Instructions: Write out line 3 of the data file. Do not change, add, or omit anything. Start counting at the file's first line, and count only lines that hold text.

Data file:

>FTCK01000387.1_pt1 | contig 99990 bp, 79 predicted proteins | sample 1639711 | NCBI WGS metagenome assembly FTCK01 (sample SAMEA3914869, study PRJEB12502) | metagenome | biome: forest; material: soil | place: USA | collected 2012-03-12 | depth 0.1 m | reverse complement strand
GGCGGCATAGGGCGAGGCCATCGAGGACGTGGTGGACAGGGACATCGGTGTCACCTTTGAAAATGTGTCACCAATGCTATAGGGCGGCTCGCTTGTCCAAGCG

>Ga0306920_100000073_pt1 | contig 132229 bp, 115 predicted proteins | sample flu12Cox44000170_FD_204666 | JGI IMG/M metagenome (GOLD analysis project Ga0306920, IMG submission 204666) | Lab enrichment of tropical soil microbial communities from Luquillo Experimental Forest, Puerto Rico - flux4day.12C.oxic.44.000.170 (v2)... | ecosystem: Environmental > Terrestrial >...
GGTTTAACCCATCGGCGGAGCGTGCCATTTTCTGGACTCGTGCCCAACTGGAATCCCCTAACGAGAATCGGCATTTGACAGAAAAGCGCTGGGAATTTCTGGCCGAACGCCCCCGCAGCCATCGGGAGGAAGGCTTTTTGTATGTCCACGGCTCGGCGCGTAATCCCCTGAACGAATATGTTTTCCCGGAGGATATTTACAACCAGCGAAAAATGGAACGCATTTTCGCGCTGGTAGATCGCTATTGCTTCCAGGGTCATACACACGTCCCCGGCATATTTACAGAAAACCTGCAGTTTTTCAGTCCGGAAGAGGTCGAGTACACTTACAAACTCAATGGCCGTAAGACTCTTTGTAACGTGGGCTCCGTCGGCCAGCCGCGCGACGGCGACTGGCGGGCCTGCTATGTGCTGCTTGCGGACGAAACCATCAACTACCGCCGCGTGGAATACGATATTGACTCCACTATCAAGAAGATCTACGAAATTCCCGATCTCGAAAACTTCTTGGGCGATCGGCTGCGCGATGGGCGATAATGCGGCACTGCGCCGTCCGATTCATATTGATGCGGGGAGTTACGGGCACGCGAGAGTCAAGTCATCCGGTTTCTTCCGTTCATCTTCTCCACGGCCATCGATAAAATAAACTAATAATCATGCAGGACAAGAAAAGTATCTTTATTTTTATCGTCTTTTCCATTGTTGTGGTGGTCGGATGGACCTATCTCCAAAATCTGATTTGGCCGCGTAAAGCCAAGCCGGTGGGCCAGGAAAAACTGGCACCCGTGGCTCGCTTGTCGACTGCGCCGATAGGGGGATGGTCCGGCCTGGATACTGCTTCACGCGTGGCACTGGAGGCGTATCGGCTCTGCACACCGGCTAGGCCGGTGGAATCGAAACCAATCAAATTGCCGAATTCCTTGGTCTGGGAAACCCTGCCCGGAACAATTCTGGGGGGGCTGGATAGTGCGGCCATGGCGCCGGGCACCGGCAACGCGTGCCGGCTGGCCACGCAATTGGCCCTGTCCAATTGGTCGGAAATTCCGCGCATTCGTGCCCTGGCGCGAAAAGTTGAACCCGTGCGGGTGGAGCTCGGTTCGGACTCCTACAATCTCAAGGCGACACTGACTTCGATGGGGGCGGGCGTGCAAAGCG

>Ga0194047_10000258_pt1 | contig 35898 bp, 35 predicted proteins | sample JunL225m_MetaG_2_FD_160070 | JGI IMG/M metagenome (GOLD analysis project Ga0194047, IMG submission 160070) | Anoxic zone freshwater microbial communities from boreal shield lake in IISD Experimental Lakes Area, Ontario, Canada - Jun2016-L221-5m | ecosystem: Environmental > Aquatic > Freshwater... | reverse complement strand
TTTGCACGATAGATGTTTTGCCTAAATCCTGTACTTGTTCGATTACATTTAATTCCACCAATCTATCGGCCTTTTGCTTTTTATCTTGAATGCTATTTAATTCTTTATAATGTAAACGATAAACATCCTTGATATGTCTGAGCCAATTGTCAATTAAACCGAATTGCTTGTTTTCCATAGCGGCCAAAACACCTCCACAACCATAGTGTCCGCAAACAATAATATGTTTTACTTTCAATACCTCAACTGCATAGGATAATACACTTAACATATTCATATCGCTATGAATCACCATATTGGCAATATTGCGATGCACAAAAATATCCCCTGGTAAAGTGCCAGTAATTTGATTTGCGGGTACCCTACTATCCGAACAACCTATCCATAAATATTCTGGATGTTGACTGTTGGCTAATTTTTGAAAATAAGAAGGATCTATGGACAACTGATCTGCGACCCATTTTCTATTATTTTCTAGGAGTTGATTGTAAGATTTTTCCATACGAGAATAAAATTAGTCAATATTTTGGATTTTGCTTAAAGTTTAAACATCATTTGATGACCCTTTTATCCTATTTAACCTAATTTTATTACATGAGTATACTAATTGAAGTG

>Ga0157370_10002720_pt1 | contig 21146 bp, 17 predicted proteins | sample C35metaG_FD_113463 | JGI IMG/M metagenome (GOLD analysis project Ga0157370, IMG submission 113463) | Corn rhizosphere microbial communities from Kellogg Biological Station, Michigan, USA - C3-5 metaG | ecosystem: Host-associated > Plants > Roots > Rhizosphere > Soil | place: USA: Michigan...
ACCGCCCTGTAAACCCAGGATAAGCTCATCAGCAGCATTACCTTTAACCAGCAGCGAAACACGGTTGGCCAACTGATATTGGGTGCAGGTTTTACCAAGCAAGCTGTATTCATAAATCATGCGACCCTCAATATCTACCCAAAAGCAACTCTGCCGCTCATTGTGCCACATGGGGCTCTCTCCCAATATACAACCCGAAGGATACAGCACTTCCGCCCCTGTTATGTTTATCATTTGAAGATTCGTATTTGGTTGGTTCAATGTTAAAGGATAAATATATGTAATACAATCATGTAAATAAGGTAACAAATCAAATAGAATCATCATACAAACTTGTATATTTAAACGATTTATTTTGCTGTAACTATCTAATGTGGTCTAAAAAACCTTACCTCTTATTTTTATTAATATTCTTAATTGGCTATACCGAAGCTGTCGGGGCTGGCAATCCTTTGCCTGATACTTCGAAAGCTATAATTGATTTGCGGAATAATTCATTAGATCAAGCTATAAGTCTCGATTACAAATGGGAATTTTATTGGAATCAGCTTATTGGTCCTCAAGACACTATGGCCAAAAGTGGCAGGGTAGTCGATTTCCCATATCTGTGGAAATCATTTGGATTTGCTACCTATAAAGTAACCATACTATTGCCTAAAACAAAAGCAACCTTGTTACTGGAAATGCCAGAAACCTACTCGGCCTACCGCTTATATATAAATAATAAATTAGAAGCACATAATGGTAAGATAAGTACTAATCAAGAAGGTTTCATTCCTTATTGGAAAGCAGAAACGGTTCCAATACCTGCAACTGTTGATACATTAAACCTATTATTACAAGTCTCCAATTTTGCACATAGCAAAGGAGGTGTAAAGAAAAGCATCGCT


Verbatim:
>Ga0306920_100000073_pt1 | contig 132229 bp, 115 predicted proteins | sample flu12Cox44000170_FD_204666 | JGI IMG/M metagenome (GOLD analysis project Ga0306920, IMG submission 204666) | Lab enrichment of tropical soil microbial communities from Luquillo Experimental Forest, Puerto Rico - flux4day.12C.oxic.44.000.170 (v2)... | ecosystem: Environmental > Terrestrial >...